scientific, technological and medical communities

* the use and adaptation of scientific knowledge in the workplace, the home,
and the wider world

* how facts, and other knowledge-claims, travel between disciplines,
countries and communities

* relationships between those knowledge-making enterprises which are
described as 'science' and those which are not, and the dynamics of the
boundaries between them

* definitions and meanings of 'pure', 'fundamental' and 'applied' research

* how scientists, engineers and healthcare professionals (and their
historical antecedents) work, and whom they work for

* the status relations of knowledge and work, including the roles of
'artists', 'artisans', 'professionals', 'amateurs', 'devotees',
'operatives', 'philosophers', 'adepts', 'scientists' and 'workers'

* sites and geographies of knowledge-production and knowledge-exchange:
laboratory, field, factory, hospital, ocean...

* communication about science: forms and genres, advocacy and dissent,
authorship and audience in print, manuscript, broadcasting, digital media
and performance

Presentation format

Stand-alone submissions will normally be assembled thematically into groups
of 4 presentations per 90-minute session. You should prepare a presentation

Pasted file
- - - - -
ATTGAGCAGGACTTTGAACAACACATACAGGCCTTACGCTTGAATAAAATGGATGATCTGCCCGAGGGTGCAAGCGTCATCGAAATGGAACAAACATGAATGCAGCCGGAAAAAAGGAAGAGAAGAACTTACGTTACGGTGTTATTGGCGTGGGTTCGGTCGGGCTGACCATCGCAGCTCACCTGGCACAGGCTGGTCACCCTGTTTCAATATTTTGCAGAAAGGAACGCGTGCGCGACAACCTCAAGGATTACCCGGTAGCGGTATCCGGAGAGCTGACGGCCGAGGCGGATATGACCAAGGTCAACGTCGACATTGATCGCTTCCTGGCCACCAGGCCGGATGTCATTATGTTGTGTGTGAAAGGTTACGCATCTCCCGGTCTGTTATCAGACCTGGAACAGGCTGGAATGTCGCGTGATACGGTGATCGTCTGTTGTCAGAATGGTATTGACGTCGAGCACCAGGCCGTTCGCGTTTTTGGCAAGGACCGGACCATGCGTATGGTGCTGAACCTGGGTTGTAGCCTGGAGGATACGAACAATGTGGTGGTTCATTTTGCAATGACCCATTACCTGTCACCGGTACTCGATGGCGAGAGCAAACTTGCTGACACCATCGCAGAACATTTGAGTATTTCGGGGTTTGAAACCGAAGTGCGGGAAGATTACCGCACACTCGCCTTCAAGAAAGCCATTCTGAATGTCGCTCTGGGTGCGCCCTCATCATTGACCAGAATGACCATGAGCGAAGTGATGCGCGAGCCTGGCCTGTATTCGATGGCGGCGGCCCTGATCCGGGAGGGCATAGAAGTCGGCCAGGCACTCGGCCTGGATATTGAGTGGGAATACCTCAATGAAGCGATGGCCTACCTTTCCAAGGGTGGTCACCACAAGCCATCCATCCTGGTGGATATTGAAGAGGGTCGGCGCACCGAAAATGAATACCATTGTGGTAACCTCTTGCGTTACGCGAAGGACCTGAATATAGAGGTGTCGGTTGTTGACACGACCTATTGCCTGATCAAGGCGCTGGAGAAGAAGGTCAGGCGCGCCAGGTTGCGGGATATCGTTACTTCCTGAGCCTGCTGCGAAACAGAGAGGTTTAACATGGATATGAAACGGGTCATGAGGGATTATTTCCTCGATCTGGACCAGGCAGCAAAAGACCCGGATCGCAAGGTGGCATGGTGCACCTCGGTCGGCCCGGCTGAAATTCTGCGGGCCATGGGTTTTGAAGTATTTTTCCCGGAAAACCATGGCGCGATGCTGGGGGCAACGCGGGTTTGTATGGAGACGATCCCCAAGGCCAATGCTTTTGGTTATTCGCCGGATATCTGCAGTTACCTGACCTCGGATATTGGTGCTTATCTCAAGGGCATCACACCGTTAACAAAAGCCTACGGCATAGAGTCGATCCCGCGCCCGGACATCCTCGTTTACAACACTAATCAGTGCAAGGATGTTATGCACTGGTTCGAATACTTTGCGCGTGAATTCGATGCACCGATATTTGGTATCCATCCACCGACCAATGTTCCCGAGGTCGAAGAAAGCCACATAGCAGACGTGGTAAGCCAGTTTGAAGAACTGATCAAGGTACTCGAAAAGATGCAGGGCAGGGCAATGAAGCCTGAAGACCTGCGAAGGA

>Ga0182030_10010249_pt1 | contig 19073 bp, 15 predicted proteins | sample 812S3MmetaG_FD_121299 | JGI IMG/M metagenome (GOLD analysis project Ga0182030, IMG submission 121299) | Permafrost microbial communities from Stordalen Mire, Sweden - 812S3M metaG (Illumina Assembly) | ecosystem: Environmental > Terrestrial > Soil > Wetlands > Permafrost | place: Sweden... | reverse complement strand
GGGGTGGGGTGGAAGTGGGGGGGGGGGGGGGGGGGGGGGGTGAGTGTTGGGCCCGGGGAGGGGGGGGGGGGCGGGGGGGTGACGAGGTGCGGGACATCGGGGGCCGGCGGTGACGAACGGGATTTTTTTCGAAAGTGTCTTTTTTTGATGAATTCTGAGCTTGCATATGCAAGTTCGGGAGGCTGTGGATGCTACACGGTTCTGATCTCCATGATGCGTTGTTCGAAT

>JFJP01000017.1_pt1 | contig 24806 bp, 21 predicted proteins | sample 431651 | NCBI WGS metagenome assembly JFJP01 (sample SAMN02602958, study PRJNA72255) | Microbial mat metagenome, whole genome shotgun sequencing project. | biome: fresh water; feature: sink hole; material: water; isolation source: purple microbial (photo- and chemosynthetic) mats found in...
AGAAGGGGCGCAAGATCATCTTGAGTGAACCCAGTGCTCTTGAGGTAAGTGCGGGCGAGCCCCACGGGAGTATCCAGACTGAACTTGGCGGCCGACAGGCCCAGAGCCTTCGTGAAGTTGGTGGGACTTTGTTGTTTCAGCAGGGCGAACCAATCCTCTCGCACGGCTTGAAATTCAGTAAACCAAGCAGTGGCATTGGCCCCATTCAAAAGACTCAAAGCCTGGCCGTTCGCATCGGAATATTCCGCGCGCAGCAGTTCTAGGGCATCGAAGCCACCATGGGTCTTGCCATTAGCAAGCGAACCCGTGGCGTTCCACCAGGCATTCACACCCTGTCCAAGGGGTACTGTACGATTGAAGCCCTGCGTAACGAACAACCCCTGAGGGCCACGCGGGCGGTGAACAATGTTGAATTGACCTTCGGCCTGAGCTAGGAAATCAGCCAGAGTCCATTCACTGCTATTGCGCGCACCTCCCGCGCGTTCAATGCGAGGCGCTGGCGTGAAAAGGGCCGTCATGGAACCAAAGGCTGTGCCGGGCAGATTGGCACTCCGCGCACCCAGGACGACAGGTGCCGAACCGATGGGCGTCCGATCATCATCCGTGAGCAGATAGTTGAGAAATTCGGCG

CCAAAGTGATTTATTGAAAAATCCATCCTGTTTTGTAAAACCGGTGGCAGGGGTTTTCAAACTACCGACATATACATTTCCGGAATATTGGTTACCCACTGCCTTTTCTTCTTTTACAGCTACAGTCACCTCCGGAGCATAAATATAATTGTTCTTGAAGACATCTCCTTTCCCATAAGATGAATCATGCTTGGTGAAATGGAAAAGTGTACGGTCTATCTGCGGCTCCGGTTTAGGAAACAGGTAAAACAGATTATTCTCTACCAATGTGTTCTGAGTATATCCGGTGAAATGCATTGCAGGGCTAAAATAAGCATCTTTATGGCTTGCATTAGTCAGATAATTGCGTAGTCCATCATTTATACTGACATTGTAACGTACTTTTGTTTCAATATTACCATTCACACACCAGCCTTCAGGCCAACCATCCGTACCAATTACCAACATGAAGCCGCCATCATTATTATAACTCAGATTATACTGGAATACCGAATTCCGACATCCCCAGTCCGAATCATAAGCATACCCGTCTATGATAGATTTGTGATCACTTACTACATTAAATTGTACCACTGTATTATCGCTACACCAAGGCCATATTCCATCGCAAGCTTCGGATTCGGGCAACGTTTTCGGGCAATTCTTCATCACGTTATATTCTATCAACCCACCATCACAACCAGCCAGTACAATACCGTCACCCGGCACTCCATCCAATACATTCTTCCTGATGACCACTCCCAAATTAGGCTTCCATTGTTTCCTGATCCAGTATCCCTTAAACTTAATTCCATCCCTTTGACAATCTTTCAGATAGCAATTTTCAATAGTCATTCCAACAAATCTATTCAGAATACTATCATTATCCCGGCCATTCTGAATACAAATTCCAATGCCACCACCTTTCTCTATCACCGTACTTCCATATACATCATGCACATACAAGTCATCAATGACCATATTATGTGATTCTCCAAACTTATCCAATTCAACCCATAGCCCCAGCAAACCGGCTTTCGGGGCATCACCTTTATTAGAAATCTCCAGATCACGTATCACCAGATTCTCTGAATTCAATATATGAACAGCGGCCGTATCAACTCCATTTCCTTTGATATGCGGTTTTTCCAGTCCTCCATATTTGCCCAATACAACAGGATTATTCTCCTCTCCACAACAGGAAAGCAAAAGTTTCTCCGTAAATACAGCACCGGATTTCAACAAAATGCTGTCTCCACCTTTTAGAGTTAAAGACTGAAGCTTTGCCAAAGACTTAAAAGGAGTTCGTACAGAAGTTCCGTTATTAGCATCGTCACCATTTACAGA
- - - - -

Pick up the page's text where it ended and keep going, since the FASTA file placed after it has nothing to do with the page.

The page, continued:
of around 15 to 17 minutes’ duration, to be followed by 5 minutes of
audience questions. Please plan carefully: the very high volume of activity
at the Congress means it will be necessary to run strictly to time.

Each stand-alone paper session will be chaired by a Congress participant
chosen by the organising committee, who will co-ordinate questions at the
end of each presentation. The stand-alone sessions will not normally feature
commentaries or group question time.

All the Congress presentation rooms are equipped as standard with a Windows
PC running Powerpoint, Media Player, etc; LCD projector (beamer); projection
screen; and audio speakers. Microphones will be available in the largest
rooms. Requests for additional equipment may be made via the abstract
submission form, but cannot be guaranteed.

Further information

Please note that we expect the Congress to be heavily subscribed, and the
Programme Committee will need to be selective.  Because of the limitations
of the timetable, offering space to discuss absent speakers’ papers would
mean denying important opportunities to others. For this reason, all
presenters are expected to deliver their papers in person.  Full details of
the Congress policy on co-presentation, attendance, multiple contributions,
and other information may be found at the Congress website:

Please submit your proposal via the online form provided at this website.
The form will be taken down at midnight (Greenwich Mean Time) on Friday 30
November 2012, and no proposals can be considered after this point.

The Programme Committee will send confirmations of all accepted proposals to
the corresponding authors, via the contact details given, in February 2013.
Registration for the Congress will then open in March.

More information about the Humanist mailing list